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. Last Updated: 07/27/2016

Discovery Crew Gets Chilly Welcome

CAPE CANAVERAL, Florida -- Still elated from their successful work outside, Discovery's astronauts swung open the hatches of the International Space Station and floated into the chilly but brightly lighted outpost.

They were the first visitors in six months. "Make yourself at home,'' radioed Mission Control.

Before the seven shuttle astronauts began opening the doors Sunday night, flight controllers warned it would be14 degrees Celsius in the first module, the American-made Unity. "You might want to bring a sweater,'' Mission Control advised. They had to pass through six hatches to get all the way in, a drawn-out affair that took more than two hours because of the need to equalize the pressure in the various compartments. Mission Control helped by turning on the lights ahead of them.

American Tamara Jernigan and Russian Valery Tokarev led the way. "We are absolutely delighted to be aboard,'' Jernigan said. Discovery's crew will spend the next three days making repairs and deliveries to the 385-kilometer-high station, vacant since another shuttle crew joined the first two components in orbit back in December.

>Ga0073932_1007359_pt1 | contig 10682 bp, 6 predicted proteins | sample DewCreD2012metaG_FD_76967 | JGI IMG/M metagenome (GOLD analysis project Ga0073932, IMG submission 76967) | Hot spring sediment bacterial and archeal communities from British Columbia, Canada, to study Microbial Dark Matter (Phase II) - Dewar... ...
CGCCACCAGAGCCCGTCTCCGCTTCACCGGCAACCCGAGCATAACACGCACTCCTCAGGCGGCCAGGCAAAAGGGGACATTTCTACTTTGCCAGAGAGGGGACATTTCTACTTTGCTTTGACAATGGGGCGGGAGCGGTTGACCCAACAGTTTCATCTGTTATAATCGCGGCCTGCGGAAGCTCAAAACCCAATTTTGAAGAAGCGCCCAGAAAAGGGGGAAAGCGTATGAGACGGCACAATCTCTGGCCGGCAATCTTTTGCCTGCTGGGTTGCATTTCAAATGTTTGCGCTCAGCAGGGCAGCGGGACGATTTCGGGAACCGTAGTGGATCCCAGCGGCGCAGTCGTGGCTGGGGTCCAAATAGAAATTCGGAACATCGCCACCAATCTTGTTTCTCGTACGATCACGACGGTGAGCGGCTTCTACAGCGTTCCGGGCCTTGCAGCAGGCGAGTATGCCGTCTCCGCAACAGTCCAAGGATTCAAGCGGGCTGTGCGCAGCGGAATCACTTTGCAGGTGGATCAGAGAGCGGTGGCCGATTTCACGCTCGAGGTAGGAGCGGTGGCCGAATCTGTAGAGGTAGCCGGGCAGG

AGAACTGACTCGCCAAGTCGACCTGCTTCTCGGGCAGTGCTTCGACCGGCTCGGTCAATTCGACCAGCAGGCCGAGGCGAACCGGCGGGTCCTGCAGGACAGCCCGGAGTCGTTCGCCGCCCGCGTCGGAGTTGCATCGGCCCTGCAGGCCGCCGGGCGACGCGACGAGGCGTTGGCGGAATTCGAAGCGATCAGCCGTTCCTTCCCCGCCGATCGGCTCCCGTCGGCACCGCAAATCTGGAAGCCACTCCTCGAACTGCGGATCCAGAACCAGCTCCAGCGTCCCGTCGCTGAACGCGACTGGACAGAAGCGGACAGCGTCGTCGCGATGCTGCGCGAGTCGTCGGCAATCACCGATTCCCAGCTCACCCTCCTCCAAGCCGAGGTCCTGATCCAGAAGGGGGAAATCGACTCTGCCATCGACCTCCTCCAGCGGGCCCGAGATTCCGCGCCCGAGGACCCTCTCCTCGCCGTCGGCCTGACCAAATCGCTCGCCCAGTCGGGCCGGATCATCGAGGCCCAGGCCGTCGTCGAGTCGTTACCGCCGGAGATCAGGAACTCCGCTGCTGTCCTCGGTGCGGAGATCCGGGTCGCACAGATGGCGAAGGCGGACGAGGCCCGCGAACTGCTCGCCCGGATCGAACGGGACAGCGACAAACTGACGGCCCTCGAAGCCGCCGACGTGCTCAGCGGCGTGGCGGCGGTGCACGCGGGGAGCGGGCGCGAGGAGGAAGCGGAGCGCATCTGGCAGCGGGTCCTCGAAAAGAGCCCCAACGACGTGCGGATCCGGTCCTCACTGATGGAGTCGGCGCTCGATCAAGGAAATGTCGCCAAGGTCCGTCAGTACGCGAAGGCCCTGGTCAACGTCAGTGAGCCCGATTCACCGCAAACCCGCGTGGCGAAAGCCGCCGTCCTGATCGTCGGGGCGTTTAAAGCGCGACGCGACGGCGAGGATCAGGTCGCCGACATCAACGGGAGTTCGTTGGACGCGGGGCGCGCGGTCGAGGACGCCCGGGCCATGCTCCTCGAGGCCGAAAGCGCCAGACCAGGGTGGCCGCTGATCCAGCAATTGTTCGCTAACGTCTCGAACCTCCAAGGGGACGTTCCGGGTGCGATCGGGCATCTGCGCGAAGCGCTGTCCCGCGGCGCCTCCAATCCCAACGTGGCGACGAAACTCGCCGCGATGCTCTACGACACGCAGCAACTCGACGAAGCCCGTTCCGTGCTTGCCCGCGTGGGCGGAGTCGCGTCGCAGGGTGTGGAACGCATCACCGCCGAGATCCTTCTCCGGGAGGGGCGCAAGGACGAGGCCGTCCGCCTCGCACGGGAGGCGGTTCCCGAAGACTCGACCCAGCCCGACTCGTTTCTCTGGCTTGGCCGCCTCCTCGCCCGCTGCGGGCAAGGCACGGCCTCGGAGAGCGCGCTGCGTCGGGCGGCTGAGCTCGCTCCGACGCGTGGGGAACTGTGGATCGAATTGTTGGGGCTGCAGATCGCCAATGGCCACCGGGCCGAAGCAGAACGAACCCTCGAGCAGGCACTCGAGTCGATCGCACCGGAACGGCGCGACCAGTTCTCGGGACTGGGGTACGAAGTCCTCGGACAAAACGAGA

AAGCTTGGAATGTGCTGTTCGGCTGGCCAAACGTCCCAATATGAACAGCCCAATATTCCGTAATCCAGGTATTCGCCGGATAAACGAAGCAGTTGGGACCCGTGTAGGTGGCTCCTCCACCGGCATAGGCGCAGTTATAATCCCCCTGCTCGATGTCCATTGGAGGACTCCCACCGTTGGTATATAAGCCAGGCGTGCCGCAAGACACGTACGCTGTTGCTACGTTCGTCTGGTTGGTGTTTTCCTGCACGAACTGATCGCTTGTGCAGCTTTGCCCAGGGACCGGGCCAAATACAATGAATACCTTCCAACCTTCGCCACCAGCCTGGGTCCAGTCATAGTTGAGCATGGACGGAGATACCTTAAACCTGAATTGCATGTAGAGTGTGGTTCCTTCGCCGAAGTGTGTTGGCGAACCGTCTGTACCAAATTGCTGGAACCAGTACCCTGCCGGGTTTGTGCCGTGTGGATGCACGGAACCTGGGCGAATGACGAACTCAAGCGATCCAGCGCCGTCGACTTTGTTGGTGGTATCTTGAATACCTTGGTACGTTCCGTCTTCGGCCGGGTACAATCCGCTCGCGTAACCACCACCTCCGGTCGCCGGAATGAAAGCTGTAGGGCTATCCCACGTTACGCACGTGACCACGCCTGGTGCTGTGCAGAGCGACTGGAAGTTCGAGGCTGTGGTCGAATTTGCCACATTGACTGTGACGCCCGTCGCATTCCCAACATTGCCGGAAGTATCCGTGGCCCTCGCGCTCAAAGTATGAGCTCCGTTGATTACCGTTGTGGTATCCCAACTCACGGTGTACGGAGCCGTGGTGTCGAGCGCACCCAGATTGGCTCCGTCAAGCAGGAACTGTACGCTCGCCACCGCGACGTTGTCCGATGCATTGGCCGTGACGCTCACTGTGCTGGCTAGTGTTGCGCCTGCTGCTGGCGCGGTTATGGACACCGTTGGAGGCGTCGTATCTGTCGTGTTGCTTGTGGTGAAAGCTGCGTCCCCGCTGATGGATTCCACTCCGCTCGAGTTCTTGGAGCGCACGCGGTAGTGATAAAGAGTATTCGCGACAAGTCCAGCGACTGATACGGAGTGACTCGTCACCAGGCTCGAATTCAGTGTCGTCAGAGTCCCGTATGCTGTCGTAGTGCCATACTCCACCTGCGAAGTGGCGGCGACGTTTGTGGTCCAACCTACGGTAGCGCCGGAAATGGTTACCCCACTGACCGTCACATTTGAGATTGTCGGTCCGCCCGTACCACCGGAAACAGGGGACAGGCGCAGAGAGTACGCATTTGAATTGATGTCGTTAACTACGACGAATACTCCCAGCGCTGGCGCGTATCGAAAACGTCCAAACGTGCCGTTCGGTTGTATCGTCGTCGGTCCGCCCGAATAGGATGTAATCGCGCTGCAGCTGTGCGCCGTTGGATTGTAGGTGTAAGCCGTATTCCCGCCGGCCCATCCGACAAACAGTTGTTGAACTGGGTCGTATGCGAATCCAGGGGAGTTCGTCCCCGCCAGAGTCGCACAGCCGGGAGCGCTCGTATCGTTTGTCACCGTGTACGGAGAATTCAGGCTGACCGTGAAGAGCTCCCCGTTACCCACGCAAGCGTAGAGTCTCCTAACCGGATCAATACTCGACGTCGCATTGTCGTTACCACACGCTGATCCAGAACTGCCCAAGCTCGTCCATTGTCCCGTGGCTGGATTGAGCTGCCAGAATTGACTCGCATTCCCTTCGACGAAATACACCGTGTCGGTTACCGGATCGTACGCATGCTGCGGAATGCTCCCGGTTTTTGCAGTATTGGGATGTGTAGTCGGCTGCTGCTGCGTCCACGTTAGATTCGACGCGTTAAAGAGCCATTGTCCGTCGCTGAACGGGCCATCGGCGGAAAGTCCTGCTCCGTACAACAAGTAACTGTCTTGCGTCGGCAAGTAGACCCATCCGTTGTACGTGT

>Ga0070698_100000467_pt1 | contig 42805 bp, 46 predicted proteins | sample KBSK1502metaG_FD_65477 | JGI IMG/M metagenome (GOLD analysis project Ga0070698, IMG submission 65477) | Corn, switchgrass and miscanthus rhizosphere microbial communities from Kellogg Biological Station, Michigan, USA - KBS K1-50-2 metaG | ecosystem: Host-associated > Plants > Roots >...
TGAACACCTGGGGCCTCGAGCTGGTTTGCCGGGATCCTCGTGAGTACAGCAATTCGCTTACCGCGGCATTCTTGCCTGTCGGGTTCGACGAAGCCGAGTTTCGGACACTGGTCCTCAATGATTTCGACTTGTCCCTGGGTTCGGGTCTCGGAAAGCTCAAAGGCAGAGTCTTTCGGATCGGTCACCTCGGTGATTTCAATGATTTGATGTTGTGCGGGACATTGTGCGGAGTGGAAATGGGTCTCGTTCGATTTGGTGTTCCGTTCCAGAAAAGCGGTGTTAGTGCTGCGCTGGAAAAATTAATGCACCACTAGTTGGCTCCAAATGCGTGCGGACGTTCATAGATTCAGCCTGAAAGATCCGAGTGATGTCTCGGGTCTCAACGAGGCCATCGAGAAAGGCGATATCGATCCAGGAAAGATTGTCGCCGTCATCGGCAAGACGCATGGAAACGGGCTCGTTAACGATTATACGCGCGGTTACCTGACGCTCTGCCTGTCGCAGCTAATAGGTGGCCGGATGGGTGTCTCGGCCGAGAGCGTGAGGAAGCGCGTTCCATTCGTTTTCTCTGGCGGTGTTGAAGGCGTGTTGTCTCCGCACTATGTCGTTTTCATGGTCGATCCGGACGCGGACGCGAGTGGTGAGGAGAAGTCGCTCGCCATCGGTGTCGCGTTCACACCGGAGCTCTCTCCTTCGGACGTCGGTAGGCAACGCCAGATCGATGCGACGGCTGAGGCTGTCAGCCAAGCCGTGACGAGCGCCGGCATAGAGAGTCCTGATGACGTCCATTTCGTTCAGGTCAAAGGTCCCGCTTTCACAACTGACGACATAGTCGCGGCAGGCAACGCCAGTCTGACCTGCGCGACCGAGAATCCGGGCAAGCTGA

The work is more tedious than what they did earlier Sunday during the second-longest spacewalk ever, rigging cranes and other tools to the exterior. Among the jobs awaiting them: pulling up the floor to replace electrical meters on Russian batteries that aren't charging properly, trying to fix a broken U.S. communication system, and installing mufflers to reduce the noise inside the Russian-built module Zarya. They got started on the repairs within minutes of entering the space station.

The National Aeronautics and Space Administration downplayed the multitude of problems. "In high-tech like this, you're going to have that happen,'' Mission Control's Milt Heflin said. The shuttle astronauts have until Thursday to unload 1,350 kilograms of spare parts, computers, water and clothes for the men who are due to move in next March.

During Saturday night's spacewalk, Jernigan and Dr. Daniel Barry lugged 315 kilograms of gear from the shuttle to the station. A pair of 1.5-meter cranes took up most of the load.